Yep bash has direct means to use TCP. So can download stuff straight from initnet
    Lets say we go busybox including command wget so infection can still download more.
    What about the alternative toybox it has wget as well.
    So how are you going to run your sysvinit without making it a security disaster.
    What about using some other shell.
    What about using some other init.
    What about NOT using shell at all in the init process.

    You keep presenting your arguments with the assumption that "only sysvinit and bash are possible alternatives". I could technically run any other shell I like, finding more secure one or do away with the shell and use some interpreter instead, let's say Lua.

    Originally posted by oiaohm View Post
    The shells sysvinit solutions depend on are a horrible complex pile of slop of incomprehensible code. With a lot of features added to shells over the years that come highly dangerous.
    eek, and horrible complex pile of slop of incomprehensible code within systemd? With a lot of features crammed into systemd over the years, which could potentially be as well highly dangerous.

    Originally posted by oiaohm View Post
    It a surprise to a lot people that in lines of code you need to use to start a system with systemd is quite light. Systemd in a lot of ways does not have too many lines of code for what it does. Systemd in most cases does not have enough lines of code its too small. One thing about poorly coded code is that is can be ultra compact.
    And again, since most are users and just use what's provided, they don't get the "light" version. Like ever.

    Originally posted by oiaohm View Post
    We are in real need of a properly designed from the ground up secure init and service management.
    Agree. And systemd is already sabotaging potential future competitor by trying to entice other devs use it's offered API's. So that ditching it would be increasingly hard as the time would progress. So, competition would also have to be better designed AND emulate systemd for external software too.

    Leave a comment:


  • oiaohm
    replied
    Originally posted by aht0 View Post
    You base your argument first on a purely hypothetical guess (a), then proceed claiming that systemd has less code than this 'hypothetically equally functional' sysvinit would have (b).. And because of this, systemd is certainly more secure? That's one solid argument there.
    Question tho: do most people need most features by systemd? Or not? Because they do get all it's potential risks regardless.
    1 I was not the one who based argument on lines of code.

    Like or not embedded developers have sized up systemd multi times. Systemd many build options that distributions don't get.

    Of course I would like to see init system with better security design from the get go right down to using sel4 mathematically secured in code off the start line.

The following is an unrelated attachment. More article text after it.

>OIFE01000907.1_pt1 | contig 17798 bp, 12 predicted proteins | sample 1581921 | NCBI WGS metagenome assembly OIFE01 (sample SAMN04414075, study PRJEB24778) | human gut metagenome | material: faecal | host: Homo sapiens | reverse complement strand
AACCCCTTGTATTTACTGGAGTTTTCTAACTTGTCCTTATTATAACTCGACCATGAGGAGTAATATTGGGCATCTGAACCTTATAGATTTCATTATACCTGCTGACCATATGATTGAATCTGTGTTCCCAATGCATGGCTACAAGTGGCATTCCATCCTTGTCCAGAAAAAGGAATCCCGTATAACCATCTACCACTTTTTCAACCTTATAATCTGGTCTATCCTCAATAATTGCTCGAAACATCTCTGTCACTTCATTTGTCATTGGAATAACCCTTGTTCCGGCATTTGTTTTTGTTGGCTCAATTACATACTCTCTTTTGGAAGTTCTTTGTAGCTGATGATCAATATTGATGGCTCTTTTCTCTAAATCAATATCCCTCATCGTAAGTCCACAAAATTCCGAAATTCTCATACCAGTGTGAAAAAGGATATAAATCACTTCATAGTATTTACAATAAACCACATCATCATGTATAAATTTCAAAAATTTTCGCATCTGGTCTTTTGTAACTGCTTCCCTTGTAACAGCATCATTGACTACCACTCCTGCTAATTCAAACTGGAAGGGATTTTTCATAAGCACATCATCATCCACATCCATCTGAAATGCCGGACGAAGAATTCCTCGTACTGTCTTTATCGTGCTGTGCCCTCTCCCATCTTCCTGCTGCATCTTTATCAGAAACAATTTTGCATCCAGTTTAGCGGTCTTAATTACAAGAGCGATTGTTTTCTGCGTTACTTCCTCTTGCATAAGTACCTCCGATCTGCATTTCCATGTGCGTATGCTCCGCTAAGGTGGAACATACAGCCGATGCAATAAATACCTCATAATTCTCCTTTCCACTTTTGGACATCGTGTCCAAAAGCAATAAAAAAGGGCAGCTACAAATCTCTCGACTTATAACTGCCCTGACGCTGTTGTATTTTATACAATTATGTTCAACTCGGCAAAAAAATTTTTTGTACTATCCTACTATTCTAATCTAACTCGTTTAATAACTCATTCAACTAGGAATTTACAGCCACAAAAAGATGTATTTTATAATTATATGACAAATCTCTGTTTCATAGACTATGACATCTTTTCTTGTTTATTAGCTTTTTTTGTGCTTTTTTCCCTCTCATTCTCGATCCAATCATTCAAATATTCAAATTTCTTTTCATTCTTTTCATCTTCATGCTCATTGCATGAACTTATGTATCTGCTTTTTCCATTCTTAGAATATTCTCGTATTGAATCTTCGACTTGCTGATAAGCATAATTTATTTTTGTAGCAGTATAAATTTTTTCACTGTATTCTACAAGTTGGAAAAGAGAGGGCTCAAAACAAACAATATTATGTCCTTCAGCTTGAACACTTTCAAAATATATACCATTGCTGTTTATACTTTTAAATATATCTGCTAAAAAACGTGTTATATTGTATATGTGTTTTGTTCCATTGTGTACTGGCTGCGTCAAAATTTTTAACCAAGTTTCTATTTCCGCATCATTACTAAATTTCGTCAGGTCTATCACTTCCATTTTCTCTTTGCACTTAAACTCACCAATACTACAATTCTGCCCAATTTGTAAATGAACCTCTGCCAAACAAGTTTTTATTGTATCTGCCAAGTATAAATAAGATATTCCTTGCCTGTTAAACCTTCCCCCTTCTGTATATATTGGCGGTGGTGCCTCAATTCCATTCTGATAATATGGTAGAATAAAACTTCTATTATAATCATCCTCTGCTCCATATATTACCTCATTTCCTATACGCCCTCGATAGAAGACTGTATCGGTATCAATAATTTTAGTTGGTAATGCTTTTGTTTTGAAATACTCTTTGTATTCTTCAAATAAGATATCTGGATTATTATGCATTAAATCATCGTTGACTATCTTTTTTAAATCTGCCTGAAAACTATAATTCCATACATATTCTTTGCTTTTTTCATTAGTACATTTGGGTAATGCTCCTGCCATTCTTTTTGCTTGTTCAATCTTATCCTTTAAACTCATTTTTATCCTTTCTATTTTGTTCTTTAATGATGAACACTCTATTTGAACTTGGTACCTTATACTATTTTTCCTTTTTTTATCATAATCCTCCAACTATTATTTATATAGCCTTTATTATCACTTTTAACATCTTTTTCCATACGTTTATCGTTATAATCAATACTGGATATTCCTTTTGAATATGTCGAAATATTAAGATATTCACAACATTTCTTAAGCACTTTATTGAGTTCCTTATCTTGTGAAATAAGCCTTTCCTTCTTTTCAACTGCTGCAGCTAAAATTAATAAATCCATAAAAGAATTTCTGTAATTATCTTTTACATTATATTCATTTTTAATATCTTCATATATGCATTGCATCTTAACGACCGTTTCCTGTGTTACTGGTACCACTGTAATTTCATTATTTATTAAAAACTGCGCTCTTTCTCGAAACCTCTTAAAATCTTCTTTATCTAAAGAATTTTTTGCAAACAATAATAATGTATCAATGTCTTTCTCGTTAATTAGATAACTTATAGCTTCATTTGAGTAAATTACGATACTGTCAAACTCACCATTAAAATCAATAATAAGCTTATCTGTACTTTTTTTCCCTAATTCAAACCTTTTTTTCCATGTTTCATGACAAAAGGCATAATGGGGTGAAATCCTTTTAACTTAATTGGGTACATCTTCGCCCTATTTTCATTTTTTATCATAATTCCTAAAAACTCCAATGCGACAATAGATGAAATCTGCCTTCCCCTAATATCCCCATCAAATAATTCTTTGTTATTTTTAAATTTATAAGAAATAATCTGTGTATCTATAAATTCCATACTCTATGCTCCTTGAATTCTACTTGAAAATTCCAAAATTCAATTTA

This line of min is because I am not happy by systemd construction.

    Originally posted by aht0 View Post
    For some reason 'sel4' is not the path chosen by OpenBSD folks, who are chasing namely security. They are doing it by keeping code base minimal, auditing it relentlessly and REMOVING features they think either not needed or potentially risky. So, which approach is more secure?
    This is the scary thing systemd can at build time have features removed. The smallest functional systemd is smaller than dash/bash. Yes that has fun cgroups around services timers and other things.

    So on lines of code in a solution if you cut systemd to size with build options systemd wins over sysvinit every single time. Lines of code for security is a really bad metric.

    Systemd removing functionality to improve security is in fact a option. OpenBSD claim is also bogus thinking they were backing openssl and other over-bloated items that had not been properly code audited.

    Sel4 method of code auditing/developing is modern newer than OpenBSD development rules.


    Originally posted by duby229 View Post
    Ok, but systemd makes -no- attempt to abstract internal interfaces. It's a horrible, completely incomprehensible mess of spaghetti code. Sure it has less lines of code, but it damn sure isn't elegant. It's a horribly complex pile of slop. Incomprehensible code has no chance in any hell of being secure. I would love to see some fuzzing results.
    Those results are interesting. IOT devices that have been fuzzed if the item is sysvinit exploits are more likely than systemd ones. The danger of a shell is overlooked.

    Lets say something makes the choice of using bash as there shell in a iot device because that is what the sysvinit scripts they have to work with.
    https://www.tldp.org/LDP/abs/html/devref1.html
    Yep bash has direct means to use TCP. So can download stuff straight from initnet
    Lets say we go busybox including command wget so infection can still download more.
    What about the alternative toybox it has wget as well.

    So how are you going to run your sysvinit without making it a security disaster.

    The shells sysvinit solutions depend on are a horrible complex pile of slop of incomprehensible code. With a lot of features added to shells over the years that come highly dangerous.

    It a surprise to a lot people that in lines of code you need to use to start a system with systemd is quite light. Systemd in a lot of ways does not have too many lines of code for what it does. Systemd in most cases does not have enough lines of code its too small. One thing about poorly coded code is that is can be ultra compact.